Willard & Related Families

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  • ID: I22222
  • _UID: CED22335BB32495F9B2B9E8EB49049D5E14A
  • Name: Forrest Daniel HANCOCK
  • Sex: M
  • Birth: ABT 1774 in Campell Section, Beford Co, VA
  • Death: BEF 9 APR 1847 in Warren Co, MO
  • Note:

    William's son, Forrest Hancock was one of the original "Mountain Men". The Absence of records on Forrest leads to the belief that he spent much of his life in the wilderness. We do know that he spent some time with the Mandan Indians in the Dakotas and had business dealings with the famous explorer Manual Lisa. Hunting and trapping, Forrest and Joseph Dickson had left Missouri during the summer of 1804, being the first men to follow the Lewis & Clark trail. The journal of Lewis and Clark was helpful in locating information on Forrest Hancock. Lewis and Clark had separated, and were headed downstream toward St.Louis. On Tuesday, August 12, 1806, their journal entry reads:
    "Being anxious to overtake Capt. Clark who from the appearance of his camps could be at no great distance before me, we set out early and proceeded with all possible expedition at 8 A.M. These men informed me that there was a canoe and a camp he believed of white men on the N.E. shore. I directed the perogue and canoes to come to at this place and found it to be the camp of two hunters from Illinois by name of Joseph Dickson and Forrest Hancock. These men informed me that Capt. C. had passed them about noon the day before. They also informed me that they had left Illinois in the summer of 1804 since which time they had been ascended the Missouri, hunting and trapping beaver; that they had been robbed by the Indians and the former wounded last winter by the Tetons of the birnt woods; that they had hitherto been unsuccessful in their voyage having as yet caught little beaver, but were still determined to proceed. I gave them a short discription of the Missouri, a list of distances to the most conspicuous streams and remarkable places on the river above and pointed out to them the places where beaver most abounded. I also gave them a file and a couple of pounds of power and some lead. These were articles which they assured me they were in great want of. I remained with these men and hour and a half when I took leave of them and proceeded. (These two trappers are not only the first white men whom the expedition has seen since leaving the Missouri villages in April 1805, they are also the first to follow the trail which the expedition had blazed.) " An entry of August 1806 states that John Colter, a member of the Lewis and Clark Expedition, requested permission to join Dickson and Hancock in their trapping expedition. Eventually, they would enter the Yellowstone basin.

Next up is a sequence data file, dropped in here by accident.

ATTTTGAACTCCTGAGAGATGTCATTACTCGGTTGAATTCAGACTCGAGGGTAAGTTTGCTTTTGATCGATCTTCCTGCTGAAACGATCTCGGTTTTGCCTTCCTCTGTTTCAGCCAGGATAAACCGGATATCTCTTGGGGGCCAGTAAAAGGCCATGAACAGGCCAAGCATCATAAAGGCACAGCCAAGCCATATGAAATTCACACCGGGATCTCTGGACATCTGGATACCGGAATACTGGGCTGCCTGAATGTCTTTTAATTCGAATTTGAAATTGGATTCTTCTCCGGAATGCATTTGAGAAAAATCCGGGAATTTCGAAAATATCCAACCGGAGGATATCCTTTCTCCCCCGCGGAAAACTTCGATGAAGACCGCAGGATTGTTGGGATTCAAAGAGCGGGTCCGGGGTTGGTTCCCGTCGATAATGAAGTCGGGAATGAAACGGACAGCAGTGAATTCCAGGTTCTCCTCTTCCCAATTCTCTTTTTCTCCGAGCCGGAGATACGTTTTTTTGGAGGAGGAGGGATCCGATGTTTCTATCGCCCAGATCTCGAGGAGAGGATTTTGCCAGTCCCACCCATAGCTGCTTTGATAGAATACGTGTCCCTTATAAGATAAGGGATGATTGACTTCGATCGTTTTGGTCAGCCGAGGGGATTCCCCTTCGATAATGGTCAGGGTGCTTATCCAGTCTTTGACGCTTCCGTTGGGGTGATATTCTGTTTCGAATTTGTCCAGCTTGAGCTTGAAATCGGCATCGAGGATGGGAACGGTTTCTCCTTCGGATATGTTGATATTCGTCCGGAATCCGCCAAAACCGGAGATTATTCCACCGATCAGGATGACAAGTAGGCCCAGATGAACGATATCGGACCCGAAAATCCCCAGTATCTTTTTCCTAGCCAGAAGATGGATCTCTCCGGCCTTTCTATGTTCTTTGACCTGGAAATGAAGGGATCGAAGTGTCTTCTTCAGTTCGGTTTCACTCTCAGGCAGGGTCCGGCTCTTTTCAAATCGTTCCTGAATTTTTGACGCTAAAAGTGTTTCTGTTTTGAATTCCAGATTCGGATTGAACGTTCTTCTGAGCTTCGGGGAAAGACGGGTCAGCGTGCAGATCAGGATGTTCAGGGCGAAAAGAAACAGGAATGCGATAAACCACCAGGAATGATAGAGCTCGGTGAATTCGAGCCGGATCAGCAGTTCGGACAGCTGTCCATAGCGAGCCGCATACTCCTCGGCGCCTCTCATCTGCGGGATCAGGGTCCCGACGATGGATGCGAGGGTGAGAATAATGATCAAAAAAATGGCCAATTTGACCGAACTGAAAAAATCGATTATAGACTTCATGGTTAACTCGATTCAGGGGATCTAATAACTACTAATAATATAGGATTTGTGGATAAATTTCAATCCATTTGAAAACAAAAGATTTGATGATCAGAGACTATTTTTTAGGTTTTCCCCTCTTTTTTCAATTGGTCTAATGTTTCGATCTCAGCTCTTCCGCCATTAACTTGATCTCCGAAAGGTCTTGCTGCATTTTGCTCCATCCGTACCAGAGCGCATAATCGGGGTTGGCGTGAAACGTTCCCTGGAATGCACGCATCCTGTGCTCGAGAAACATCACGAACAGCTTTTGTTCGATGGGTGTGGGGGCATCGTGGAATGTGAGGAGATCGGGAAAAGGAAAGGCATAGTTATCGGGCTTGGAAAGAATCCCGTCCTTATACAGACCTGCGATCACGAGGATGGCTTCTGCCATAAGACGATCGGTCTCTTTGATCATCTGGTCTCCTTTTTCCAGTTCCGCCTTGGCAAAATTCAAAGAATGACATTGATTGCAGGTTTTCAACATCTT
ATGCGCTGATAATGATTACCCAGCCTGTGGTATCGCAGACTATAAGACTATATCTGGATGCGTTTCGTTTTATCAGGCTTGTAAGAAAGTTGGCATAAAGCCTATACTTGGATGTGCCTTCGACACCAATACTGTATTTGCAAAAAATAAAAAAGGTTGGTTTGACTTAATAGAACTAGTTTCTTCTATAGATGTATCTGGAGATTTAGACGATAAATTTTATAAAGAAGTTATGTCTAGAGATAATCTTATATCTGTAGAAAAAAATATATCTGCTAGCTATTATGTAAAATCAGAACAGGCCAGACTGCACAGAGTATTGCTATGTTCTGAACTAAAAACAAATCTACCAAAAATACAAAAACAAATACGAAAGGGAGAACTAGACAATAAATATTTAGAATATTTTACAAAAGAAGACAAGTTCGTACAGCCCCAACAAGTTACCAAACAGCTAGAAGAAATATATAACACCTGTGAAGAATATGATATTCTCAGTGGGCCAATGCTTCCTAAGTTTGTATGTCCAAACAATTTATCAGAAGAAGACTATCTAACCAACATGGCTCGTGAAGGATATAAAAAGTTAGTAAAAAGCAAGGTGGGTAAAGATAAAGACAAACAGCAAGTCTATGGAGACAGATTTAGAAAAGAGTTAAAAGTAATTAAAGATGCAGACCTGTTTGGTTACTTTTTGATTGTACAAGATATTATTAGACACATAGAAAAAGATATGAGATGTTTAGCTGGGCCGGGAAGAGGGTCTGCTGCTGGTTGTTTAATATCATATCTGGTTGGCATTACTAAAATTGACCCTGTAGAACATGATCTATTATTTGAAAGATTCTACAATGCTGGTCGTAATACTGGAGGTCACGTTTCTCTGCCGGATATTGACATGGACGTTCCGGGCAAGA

(from The Hancock Brothers from Virginia)

    He had a nephew named Forrest (son of Stephen) who this may have been about, but it seems to early to have been his nephew.
    Forrest farmed 400 acres of land in Femme Osage Township, near his father Stephen and brother Stephen, although the farm was listed as delinquent in taxes in1817. Dave Fleming, one of the first locaters at Mine's Camp, in present Cooke City, Montana, was reportedly the stepson of Forrest. He stated that when he was about ten years old, his stepfather took him on an expedition into the mountains, since after the death of his mother there was no one to take care of him in the settlements.
  • Change Date: 21 JUL 2010

    Father: William HANCOCK b: ABT 1739 in Goochland Co, VA
    Mother: Mary ?Molly? MERCHANT b: ABT 1743

    Marriage 1 Emily BOONE
    • Married:
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